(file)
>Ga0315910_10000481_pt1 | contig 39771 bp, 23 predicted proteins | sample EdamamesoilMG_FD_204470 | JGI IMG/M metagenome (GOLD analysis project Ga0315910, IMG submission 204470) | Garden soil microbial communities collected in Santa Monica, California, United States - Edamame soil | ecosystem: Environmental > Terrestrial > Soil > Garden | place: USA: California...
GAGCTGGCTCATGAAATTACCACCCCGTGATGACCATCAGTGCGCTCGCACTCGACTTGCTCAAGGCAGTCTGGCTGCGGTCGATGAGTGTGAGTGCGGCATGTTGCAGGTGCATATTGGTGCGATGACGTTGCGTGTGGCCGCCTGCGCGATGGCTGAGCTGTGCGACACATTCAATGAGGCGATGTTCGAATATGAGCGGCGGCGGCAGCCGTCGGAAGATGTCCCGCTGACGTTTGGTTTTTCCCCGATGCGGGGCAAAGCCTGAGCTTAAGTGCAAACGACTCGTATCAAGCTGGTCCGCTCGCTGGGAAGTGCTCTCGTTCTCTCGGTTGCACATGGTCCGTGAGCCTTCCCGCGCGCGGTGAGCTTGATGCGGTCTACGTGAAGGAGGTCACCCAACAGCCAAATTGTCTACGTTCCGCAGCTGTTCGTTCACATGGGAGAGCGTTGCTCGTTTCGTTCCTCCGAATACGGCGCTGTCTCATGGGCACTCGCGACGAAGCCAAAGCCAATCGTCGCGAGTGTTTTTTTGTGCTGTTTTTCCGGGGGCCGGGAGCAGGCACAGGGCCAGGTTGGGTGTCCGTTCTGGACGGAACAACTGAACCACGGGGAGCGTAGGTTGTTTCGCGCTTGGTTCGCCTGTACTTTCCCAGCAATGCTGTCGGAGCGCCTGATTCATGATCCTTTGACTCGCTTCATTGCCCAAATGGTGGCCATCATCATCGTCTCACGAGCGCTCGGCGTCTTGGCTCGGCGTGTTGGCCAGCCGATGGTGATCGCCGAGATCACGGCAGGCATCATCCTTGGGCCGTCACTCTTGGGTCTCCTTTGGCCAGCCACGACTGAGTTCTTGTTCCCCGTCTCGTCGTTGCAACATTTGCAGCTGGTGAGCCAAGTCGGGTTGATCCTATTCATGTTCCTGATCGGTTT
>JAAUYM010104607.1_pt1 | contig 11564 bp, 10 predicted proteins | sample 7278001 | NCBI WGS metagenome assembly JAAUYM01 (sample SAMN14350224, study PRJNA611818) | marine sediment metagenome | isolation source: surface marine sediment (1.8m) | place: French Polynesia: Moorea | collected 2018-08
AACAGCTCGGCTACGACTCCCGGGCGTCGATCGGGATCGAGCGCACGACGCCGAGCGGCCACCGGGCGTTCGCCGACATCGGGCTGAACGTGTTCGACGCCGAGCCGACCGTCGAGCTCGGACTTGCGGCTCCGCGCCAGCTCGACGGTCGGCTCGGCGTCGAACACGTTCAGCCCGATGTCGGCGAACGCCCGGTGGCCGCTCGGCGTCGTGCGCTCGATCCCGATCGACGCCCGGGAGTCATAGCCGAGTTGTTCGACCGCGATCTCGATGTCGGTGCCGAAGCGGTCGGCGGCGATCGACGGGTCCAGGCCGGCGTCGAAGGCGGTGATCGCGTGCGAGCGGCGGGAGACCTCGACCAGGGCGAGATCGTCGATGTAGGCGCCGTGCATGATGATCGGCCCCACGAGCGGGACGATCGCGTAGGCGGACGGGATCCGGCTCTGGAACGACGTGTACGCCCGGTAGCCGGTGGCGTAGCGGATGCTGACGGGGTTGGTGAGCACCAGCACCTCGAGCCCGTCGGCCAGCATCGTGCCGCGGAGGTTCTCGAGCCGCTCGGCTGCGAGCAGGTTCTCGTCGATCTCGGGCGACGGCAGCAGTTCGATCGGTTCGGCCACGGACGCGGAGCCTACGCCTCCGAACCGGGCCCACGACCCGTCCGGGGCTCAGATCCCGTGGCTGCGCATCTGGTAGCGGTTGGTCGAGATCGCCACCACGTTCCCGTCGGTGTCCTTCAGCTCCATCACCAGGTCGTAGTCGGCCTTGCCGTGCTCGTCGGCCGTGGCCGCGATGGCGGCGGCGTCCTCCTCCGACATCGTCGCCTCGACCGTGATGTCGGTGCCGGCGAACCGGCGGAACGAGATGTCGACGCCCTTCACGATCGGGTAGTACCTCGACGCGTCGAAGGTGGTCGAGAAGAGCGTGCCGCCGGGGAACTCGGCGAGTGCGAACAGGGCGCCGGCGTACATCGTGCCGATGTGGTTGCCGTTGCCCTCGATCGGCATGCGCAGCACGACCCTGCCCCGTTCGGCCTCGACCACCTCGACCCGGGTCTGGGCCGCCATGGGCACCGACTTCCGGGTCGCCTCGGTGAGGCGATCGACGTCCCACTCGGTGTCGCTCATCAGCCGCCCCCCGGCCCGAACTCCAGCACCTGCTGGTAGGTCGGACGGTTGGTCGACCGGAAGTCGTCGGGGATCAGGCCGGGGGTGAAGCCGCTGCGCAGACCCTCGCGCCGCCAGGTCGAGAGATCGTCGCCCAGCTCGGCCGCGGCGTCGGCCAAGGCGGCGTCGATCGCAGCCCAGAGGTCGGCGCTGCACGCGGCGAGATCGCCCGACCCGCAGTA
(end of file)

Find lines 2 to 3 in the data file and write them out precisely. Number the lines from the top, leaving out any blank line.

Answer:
GAGCTGGCTCATGAAATTACCACCCCGTGATGACCATCAGTGCGCTCGCACTCGACTTGCTCAAGGCAGTCTGGCTGCGGTCGATGAGTGTGAGTGCGGCATGTTGCAGGTGCATATTGGTGCGATGACGTTGCGTGTGGCCGCCTGCGCGATGGCTGAGCTGTGCGACACATTCAATGAGGCGATGTTCGAATATGAGCGGCGGCGGCAGCCGTCGGAAGATGTCCCGCTGACGTTTGGTTTTTCCCCGATGCGGGGCAAAGCCTGAGCTTAAGTGCAAACGACTCGTATCAAGCTGGTCCGCTCGCTGGGAAGTGCTCTCGTTCTCTCGGTTGCACATGGTCCGTGAGCCTTCCCGCGCGCGGTGAGCTTGATGCGGTCTACGTGAAGGAGGTCACCCAACAGCCAAATTGTCTACGTTCCGCAGCTGTTCGTTCACATGGGAGAGCGTTGCTCGTTTCGTTCCTCCGAATACGGCGCTGTCTCATGGGCACTCGCGACGAAGCCAAAGCCAATCGTCGCGAGTGTTTTTTTGTGCTGTTTTTCCGGGGGCCGGGAGCAGGCACAGGGCCAGGTTGGGTGTCCGTTCTGGACGGAACAACTGAACCACGGGGAGCGTAGGTTGTTTCGCGCTTGGTTCGCCTGTACTTTCCCAGCAATGCTGTCGGAGCGCCTGATTCATGATCCTTTGACTCGCTTCATTGCCCAAATGGTGGCCATCATCATCGTCTCACGAGCGCTCGGCGTCTTGGCTCGGCGTGTTGGCCAGCCGATGGTGATCGCCGAGATCACGGCAGGCATCATCCTTGGGCCGTCACTCTTGGGTCTCCTTTGGCCAGCCACGACTGAGTTCTTGTTCCCCGTCTCGTCGTTGCAACATTTGCAGCTGGTGAGCCAAGTCGGGTTGATCCTATTCATGTTCCTGATCGGTTT
>JAAUYM010104607.1_pt1 | contig 11564 bp, 10 predicted proteins | sample 7278001 | NCBI WGS metagenome assembly JAAUYM01 (sample SAMN14350224, study PRJNA611818) | marine sediment metagenome | isolation source: surface marine sediment (1.8m) | place: French Polynesia: Moorea | collected 2018-08